But public interest groups warn that media consolidation usually leads to higher prices.
Randall Stephenson (L) and Jeff Bewkes (R) speaking at a conference in October. Image: Steve Jurvetson / Flickr
AT&T's proposed $85 billion buyout of entertainment giant Time Warner will benefit consumers and boost industry competition by creating a powerful new rival against cable companies like Comcast, top executives from the two corporate giants told US lawmakers on Wednesday.
"Together, AT&T and Time Warner will disrupt the entrenched pay-TV models giving customers more options, creating more competition for cable TV providers," AT&T CEO Randall Stephenson said in prepared testimony before the Senate Judiciary Subcommittee on Antitrust, Competition Policy & Consumer Rights.
The proposed merger would combine AT&T's vast and wide-ranging wireless, home internet, and pay-TV networks—including its recently acquired DirecTV satellite distribution business—with Time Warner's valuable portfolio of entertainment properties, including HBO, CNN, and Hollywood studio Warner Bros.
"By joining forces, we will accelerate the development and delivery of the next generation of video services that provide consumers with greater choice, convenience, value, and affordability," Time Warner CEO Jeff Bewkes told lawmakers in prepared testimony.
The $85 billion deal would be one of the largest mergers in telecom history, and would transform the media landscape by combining a distribution giant (AT&T) with a content powerhouse (Time Warner). That's why many industry insiders and policy experts view it as a key litmus test for how other major corporate tie-ups will be handled under a Trump presidency.
Public interest advocates have warned that AT&T could be tempted to prioritize Time Warner content over rival programming for the telecom titan's subscribers, or extract higher prices for HBO, CNN, or Warner Bros. content from the company's pay-TV competitors. That could lead to higher prices for consumers.
"The proposed merger of AT&T and Time Warner could create a number of competitive harms, leading to higher costs and fewer choices for video services and lower-quality and less diverse programming," Gene Kimmelman, President of DC-based consumer advocacy group Public Knowledge, said in a statement. Kimmelman testified Wednesday on behalf of the public interest.
During the election campaign, president-elect Trump vowed to block the deal, in an apparent attempt to appeal to the growing, populist movement against corporate consolidation and wealth inequality that's rising up across the political spectrum. But since the election, Trump's position appears to have softened, according to published reports, leading Wall Street investors to take a more optimistic view of the deal's ultimate approval.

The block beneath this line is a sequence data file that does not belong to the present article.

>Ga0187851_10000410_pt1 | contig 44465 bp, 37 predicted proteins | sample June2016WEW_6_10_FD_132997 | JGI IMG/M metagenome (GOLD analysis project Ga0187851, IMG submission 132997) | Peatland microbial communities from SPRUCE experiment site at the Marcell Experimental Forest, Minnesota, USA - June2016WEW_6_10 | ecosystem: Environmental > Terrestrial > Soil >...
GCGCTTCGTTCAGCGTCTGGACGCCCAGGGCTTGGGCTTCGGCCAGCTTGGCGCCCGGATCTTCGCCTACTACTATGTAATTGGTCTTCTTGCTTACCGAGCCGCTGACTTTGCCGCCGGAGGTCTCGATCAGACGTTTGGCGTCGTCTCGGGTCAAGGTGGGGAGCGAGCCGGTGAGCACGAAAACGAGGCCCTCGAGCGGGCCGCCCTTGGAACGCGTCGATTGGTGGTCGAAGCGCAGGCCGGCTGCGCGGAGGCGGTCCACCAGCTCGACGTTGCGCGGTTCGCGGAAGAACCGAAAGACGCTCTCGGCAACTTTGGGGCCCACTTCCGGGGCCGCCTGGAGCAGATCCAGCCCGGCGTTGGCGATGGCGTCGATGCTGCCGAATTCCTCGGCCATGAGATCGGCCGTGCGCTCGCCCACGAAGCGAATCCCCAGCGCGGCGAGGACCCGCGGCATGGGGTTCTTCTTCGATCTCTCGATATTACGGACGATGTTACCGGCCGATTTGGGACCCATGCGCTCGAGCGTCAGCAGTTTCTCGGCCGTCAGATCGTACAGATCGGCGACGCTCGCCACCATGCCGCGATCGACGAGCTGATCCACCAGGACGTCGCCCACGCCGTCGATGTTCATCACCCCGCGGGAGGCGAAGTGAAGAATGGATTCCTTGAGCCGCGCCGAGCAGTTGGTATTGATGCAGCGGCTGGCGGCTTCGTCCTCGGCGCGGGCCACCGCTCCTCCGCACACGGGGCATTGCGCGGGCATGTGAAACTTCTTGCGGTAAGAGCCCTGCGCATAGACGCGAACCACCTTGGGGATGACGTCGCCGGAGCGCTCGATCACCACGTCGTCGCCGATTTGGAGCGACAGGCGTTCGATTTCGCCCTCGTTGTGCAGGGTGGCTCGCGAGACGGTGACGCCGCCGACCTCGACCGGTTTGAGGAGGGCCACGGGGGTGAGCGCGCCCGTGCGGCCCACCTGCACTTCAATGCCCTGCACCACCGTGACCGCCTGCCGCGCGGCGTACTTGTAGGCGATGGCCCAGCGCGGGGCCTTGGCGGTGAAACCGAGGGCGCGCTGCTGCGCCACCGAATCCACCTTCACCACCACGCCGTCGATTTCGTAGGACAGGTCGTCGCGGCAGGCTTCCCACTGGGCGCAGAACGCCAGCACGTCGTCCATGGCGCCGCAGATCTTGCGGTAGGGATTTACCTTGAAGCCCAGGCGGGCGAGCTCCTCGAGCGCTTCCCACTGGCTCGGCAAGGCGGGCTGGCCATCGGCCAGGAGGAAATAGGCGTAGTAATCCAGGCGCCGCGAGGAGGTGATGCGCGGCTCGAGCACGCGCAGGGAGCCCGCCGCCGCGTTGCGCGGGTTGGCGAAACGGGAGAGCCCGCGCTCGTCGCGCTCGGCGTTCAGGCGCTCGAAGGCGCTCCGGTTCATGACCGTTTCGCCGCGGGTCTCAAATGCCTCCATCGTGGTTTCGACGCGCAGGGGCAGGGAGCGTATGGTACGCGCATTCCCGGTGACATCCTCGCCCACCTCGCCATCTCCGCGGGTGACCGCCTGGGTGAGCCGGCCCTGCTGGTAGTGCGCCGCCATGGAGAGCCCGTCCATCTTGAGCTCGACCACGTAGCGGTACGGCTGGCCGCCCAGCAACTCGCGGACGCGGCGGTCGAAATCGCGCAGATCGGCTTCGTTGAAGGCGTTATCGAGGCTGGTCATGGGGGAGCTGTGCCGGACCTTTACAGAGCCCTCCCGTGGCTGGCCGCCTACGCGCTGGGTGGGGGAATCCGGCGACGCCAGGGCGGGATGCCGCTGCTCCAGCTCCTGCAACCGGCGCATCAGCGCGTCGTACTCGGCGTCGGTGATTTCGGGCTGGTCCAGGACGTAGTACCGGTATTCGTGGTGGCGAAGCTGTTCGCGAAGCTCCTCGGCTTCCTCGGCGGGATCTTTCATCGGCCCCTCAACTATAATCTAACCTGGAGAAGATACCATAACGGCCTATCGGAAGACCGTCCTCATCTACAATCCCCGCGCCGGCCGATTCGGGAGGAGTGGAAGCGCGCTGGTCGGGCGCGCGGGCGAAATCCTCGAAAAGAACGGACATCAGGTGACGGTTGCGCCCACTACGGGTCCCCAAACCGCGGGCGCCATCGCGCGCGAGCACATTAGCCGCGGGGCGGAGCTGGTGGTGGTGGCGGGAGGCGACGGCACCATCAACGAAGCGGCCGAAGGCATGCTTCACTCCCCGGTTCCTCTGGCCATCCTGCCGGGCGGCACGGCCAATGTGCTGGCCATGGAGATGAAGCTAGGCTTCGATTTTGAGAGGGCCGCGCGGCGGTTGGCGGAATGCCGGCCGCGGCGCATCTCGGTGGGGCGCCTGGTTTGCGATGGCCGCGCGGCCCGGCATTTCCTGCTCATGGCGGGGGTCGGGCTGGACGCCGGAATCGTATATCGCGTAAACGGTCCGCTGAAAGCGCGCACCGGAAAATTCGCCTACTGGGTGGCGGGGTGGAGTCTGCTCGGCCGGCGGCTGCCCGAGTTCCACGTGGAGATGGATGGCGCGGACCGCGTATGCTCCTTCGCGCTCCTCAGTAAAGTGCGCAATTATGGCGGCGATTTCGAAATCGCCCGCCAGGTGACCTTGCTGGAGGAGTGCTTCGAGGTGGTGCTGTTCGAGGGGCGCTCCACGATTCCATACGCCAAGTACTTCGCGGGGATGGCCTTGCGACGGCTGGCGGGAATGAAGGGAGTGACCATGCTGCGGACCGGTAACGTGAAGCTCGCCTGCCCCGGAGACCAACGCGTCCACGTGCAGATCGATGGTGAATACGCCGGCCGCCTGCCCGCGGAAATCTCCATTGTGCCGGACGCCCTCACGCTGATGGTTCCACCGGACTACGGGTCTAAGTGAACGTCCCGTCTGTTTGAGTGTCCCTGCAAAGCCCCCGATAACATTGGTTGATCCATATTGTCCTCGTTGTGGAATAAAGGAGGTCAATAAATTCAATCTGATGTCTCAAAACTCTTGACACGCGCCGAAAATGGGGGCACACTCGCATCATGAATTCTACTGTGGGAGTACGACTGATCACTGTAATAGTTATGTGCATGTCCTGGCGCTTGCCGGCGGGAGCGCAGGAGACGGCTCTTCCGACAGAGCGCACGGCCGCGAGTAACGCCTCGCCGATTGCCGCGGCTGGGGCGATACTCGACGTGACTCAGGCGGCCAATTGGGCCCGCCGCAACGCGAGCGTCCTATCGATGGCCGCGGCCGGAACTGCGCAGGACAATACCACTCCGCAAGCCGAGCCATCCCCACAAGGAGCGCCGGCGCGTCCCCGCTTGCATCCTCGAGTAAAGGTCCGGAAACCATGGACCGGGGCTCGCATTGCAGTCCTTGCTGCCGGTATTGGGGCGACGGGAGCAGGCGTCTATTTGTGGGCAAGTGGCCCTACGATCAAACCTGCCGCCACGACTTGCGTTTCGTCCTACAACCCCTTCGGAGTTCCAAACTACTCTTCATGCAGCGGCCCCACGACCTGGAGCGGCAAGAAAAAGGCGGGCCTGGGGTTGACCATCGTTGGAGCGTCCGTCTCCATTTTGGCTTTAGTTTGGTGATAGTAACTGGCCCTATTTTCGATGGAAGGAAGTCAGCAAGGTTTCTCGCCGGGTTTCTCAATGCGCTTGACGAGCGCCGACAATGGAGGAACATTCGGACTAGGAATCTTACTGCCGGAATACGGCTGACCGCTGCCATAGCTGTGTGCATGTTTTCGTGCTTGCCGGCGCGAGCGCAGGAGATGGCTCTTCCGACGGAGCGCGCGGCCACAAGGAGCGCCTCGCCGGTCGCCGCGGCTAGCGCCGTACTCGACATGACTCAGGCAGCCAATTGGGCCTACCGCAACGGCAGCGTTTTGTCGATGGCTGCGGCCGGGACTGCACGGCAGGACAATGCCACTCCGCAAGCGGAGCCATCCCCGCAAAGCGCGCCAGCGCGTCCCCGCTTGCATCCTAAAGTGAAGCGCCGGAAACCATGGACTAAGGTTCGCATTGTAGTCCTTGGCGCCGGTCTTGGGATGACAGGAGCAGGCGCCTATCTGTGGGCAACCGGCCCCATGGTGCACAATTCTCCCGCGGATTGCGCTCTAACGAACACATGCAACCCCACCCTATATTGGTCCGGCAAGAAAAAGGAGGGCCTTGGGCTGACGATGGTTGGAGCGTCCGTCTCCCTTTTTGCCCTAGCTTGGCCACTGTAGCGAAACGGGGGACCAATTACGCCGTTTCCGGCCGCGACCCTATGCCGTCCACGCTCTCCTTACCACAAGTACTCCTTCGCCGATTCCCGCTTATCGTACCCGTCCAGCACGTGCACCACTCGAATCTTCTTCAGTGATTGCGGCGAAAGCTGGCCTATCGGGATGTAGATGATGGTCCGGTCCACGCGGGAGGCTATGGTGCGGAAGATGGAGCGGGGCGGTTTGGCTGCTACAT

The proposed merger will be reviewed by the Justice Department on antitrust grounds, to ensure that the deal doesn't run afoul of important US laws designed to ensure competitive markets. The merger could also be reviewed by the Federal Communications Commission, if the transaction includes the transfer of broadcast licenses under that agency's jurisdiction.
By snapping up DirecTV in 2015, AT&T surpassed cable giant Comcast as the nation's largest pay-TV company. AT&T was already the nation's second largest wireless service provider, after Verizon. The telecom titan's combined customer base includes more than 100 million consumers across the United States.
"If a single company is able to control many of the key inputs to online video, from content production to last-mile transmission, then the competitive promise of this new market could be snuffed out, or at least limited, as familiar names seek to turn online video into Cable 2.0," Kimmelman warned.
Time Warner and AT&T executives argue that the tie-up would better position the combined company to compete with US cable TV leader Comcast at a time when consumers are increasingly ditching traditional pay-TV bundles in favor of of internet-based, or so-called "over-the-top," video options, especially on mobile devices.
For Stephenson, AT&T's 56-year-old CEO, the merger would be the pinnacle of a thirty-year telecom career, and would transform him one of the most powerful figures in media and entertainment. For Bewkes, a successful deal could lead to an ultimate payout of more than $300 million, if he sticks around to see the pact through.
AT&T and Time Warner executives are cautiously optimistic because the proposed deal would be an example of "vertical" integration, in which companies that offer different services merge, as opposed to "horizontal" integration, in which companies that provide similar services combine, like two cable TV companies.
Vertical mergers "are more difficult to challenge" than horizontal mergers, Glenn Manishin, a leading antitrust expert and managing director at Paradigm Shift Law, recently told Motherboard, because such deals don't involve direct competitors joining forces.
"It would be a gross mistake to view this transaction as anything but pro-competitive," AT&T CEO Stephenson told lawmakers on Wednesday. "AT&T's and Time Warner's businesses complement each other, and those complementary businesses, when combined, naturally result in consumer and competitive benefits."
The Senate does not have the authority to approve or reject corporate mergers, but the positions of individual senators, and the questions they ask during Capitol Hill hearings, can send signals that might influence regulators at the DOJ and FCC, especially at a time when these agencies are in the process of transitioning from Democratic to Republican control.